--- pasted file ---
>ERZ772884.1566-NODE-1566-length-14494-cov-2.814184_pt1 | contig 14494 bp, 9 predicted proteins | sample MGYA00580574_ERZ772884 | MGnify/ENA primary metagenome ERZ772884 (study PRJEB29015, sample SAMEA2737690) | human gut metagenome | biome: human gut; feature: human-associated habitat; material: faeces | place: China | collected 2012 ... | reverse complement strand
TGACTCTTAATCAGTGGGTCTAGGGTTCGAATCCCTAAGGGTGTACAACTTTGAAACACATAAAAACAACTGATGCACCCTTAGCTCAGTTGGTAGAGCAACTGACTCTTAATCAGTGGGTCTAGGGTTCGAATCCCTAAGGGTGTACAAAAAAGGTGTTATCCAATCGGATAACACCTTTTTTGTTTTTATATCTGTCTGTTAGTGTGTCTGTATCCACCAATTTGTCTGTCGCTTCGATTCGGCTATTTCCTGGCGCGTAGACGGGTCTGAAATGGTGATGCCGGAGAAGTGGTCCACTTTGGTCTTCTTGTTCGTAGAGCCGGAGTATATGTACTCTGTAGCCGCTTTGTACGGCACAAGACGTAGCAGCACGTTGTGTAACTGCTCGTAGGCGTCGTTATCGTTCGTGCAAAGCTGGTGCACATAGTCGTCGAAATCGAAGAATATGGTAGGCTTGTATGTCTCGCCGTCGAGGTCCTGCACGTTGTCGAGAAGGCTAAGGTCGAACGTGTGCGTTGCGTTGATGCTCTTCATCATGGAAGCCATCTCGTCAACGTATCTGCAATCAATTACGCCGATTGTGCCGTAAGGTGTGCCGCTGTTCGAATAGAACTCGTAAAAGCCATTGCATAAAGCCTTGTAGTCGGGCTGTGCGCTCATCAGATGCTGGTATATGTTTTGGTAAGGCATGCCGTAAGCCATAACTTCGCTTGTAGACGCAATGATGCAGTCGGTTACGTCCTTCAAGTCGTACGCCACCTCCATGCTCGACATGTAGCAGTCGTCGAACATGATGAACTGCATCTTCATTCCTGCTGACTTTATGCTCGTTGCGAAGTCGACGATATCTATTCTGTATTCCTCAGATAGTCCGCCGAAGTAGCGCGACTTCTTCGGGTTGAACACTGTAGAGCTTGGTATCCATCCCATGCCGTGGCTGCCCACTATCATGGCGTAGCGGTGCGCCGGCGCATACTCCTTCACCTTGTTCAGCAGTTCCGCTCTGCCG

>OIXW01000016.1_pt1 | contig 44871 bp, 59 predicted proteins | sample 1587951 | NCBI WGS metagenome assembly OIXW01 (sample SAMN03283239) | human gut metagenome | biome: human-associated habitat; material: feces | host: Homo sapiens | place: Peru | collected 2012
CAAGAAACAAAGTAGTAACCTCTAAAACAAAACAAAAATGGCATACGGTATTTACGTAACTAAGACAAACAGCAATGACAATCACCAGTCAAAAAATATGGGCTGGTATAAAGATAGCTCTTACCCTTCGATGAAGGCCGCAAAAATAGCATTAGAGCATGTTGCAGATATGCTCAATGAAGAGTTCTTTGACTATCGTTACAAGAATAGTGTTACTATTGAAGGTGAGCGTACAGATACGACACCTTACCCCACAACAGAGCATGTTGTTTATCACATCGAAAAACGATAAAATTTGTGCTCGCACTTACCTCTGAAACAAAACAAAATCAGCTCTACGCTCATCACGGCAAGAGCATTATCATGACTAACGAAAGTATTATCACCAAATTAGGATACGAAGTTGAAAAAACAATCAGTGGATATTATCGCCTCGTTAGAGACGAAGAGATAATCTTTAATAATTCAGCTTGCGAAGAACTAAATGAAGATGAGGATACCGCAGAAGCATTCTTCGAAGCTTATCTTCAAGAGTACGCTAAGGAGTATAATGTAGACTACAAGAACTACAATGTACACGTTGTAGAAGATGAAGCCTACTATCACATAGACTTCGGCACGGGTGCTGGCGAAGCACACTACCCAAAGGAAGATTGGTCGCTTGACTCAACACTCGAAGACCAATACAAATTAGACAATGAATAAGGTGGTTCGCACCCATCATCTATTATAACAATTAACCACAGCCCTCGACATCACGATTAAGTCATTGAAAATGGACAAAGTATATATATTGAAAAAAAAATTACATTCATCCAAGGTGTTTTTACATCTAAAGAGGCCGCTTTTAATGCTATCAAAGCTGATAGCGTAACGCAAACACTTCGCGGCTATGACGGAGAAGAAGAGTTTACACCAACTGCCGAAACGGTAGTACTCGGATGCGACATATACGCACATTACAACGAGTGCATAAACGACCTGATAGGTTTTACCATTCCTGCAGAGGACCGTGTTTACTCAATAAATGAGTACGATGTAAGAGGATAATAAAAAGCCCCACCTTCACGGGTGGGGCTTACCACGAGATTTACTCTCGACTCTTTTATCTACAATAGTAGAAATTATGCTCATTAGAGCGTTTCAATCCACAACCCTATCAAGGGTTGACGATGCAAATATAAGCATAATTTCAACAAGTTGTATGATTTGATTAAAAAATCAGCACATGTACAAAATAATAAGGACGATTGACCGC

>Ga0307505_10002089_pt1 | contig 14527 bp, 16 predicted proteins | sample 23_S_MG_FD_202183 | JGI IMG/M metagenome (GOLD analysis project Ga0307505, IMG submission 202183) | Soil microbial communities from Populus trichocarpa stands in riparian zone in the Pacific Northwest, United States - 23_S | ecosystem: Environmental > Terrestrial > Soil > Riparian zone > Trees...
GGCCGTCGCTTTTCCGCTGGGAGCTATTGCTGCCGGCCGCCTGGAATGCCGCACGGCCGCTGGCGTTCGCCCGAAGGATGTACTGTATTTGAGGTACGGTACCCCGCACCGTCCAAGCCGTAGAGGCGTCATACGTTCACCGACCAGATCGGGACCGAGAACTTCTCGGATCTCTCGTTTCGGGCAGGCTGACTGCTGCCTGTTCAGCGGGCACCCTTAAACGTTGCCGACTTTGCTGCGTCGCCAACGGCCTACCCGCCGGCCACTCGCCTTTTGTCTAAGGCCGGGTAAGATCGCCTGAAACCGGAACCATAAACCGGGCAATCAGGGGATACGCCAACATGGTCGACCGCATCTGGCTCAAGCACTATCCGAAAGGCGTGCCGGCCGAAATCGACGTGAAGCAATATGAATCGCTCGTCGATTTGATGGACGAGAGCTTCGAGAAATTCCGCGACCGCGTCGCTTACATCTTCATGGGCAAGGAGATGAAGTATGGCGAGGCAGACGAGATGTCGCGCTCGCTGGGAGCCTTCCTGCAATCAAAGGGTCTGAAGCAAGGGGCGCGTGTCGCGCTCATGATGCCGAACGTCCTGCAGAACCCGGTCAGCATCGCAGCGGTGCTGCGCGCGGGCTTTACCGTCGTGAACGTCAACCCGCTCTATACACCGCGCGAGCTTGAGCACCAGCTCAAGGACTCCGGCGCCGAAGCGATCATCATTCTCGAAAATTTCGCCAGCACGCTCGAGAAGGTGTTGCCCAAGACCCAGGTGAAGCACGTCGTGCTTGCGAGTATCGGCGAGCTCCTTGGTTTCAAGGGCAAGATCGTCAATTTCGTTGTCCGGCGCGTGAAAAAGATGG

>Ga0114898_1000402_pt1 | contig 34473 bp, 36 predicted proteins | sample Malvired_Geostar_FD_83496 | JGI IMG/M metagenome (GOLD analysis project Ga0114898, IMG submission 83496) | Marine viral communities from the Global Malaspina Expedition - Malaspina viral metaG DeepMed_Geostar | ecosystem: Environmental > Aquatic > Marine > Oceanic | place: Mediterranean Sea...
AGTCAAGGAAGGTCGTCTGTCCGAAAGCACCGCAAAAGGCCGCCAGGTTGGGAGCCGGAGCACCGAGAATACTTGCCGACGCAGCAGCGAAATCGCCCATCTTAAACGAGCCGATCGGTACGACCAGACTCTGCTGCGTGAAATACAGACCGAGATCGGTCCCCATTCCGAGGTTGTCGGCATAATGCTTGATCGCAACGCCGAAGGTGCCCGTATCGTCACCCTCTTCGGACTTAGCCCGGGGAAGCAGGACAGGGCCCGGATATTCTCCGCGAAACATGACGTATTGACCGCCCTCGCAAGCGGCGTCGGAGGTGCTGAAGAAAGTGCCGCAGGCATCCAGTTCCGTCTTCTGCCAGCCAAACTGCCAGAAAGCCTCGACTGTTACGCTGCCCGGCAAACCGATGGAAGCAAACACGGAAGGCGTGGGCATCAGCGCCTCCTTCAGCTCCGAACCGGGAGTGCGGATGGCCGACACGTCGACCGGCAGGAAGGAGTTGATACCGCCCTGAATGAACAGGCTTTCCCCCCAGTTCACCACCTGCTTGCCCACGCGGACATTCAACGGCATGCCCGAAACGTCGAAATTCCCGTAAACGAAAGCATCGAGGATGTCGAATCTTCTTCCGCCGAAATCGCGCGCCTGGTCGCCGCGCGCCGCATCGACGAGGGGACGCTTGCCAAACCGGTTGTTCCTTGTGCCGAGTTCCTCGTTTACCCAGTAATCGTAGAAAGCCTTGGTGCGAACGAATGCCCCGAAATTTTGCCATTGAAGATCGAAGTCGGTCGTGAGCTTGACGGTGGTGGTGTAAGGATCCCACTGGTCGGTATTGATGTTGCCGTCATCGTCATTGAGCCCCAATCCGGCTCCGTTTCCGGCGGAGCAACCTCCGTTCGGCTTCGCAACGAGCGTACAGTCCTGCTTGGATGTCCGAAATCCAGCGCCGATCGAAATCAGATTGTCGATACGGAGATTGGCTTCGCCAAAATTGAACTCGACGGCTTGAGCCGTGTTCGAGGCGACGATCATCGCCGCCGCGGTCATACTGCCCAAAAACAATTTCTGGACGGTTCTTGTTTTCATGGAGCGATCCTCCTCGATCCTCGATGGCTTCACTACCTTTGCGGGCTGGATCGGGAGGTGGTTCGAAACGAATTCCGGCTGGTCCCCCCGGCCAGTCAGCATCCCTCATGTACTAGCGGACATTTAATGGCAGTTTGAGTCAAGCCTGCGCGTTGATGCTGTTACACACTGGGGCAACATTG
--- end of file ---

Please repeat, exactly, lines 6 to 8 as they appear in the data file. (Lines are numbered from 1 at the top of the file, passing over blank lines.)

GGCCGTCGCTTTTCCGCTGGGAGCTATTGCTGCCGGCCGCCTGGAATGCCGCACGGCCGCTGGCGTTCGCCCGAAGGATGTACTGTATTTGAGGTACGGTACCCCGCACCGTCCAAGCCGTAGAGGCGTCATACGTTCACCGACCAGATCGGGACCGAGAACTTCTCGGATCTCTCGTTTCGGGCAGGCTGACTGCTGCCTGTTCAGCGGGCACCCTTAAACGTTGCCGACTTTGCTGCGTCGCCAACGGCCTACCCGCCGGCCACTCGCCTTTTGTCTAAGGCCGGGTAAGATCGCCTGAAACCGGAACCATAAACCGGGCAATCAGGGGATACGCCAACATGGTCGACCGCATCTGGCTCAAGCACTATCCGAAAGGCGTGCCGGCCGAAATCGACGTGAAGCAATATGAATCGCTCGTCGATTTGATGGACGAGAGCTTCGAGAAATTCCGCGACCGCGTCGCTTACATCTTCATGGGCAAGGAGATGAAGTATGGCGAGGCAGACGAGATGTCGCGCTCGCTGGGAGCCTTCCTGCAATCAAAGGGTCTGAAGCAAGGGGCGCGTGTCGCGCTCATGATGCCGAACGTCCTGCAGAACCCGGTCAGCATCGCAGCGGTGCTGCGCGCGGGCTTTACCGTCGTGAACGTCAACCCGCTCTATACACCGCGCGAGCTTGAGCACCAGCTCAAGGACTCCGGCGCCGAAGCGATCATCATTCTCGAAAATTTCGCCAGCACGCTCGAGAAGGTGTTGCCCAAGACCCAGGTGAAGCACGTCGTGCTTGCGAGTATCGGCGAGCTCCTTGGTTTCAAGGGCAAGATCGTCAATTTCGTTGTCCGGCGCGTGAAAAAGATGG

>Ga0114898_1000402_pt1 | contig 34473 bp, 36 predicted proteins | sample Malvired_Geostar_FD_83496 | JGI IMG/M metagenome (GOLD analysis project Ga0114898, IMG submission 83496) | Marine viral communities from the Global Malaspina Expedition - Malaspina viral metaG DeepMed_Geostar | ecosystem: Environmental > Aquatic > Marine > Oceanic | place: Mediterranean Sea...
AGTCAAGGAAGGTCGTCTGTCCGAAAGCACCGCAAAAGGCCGCCAGGTTGGGAGCCGGAGCACCGAGAATACTTGCCGACGCAGCAGCGAAATCGCCCATCTTAAACGAGCCGATCGGTACGACCAGACTCTGCTGCGTGAAATACAGACCGAGATCGGTCCCCATTCCGAGGTTGTCGGCATAATGCTTGATCGCAACGCCGAAGGTGCCCGTATCGTCACCCTCTTCGGACTTAGCCCGGGGAAGCAGGACAGGGCCCGGATATTCTCCGCGAAACATGACGTATTGACCGCCCTCGCAAGCGGCGTCGGAGGTGCTGAAGAAAGTGCCGCAGGCATCCAGTTCCGTCTTCTGCCAGCCAAACTGCCAGAAAGCCTCGACTGTTACGCTGCCCGGCAAACCGATGGAAGCAAACACGGAAGGCGTGGGCATCAGCGCCTCCTTCAGCTCCGAACCGGGAGTGCGGATGGCCGACACGTCGACCGGCAGGAAGGAGTTGATACCGCCCTGAATGAACAGGCTTTCCCCCCAGTTCACCACCTGCTTGCCCACGCGGACATTCAACGGCATGCCCGAAACGTCGAAATTCCCGTAAACGAAAGCATCGAGGATGTCGAATCTTCTTCCGCCGAAATCGCGCGCCTGGTCGCCGCGCGCCGCATCGACGAGGGGACGCTTGCCAAACCGGTTGTTCCTTGTGCCGAGTTCCTCGTTTACCCAGTAATCGTAGAAAGCCTTGGTGCGAACGAATGCCCCGAAATTTTGCCATTGAAGATCGAAGTCGGTCGTGAGCTTGACGGTGGTGGTGTAAGGATCCCACTGGTCGGTATTGATGTTGCCGTCATCGTCATTGAGCCCCAATCCGGCTCCGTTTCCGGCGGAGCAACCTCCGTTCGGCTTCGCAACGAGCGTACAGTCCTGCTTGGATGTCCGAAATCCAGCGCCGATCGAAATCAGATTGTCGATACGGAGATTGGCTTCGCCAAAATTGAACTCGACGGCTTGAGCCGTGTTCGAGGCGACGATCATCGCCGCCGCGGTCATACTGCCCAAAAACAATTTCTGGACGGTTCTTGTTTTCATGGAGCGATCCTCCTCGATCCTCGATGGCTTCACTACCTTTGCGGGCTGGATCGGGAGGTGGTTCGAAACGAATTCCGGCTGGTCCCCCCGGCCAGTCAGCATCCCTCATGTACTAGCGGACATTTAATGGCAGTTTGAGTCAAGCCTGCGCGTTGATGCTGTTACACACTGGGGCAACATTG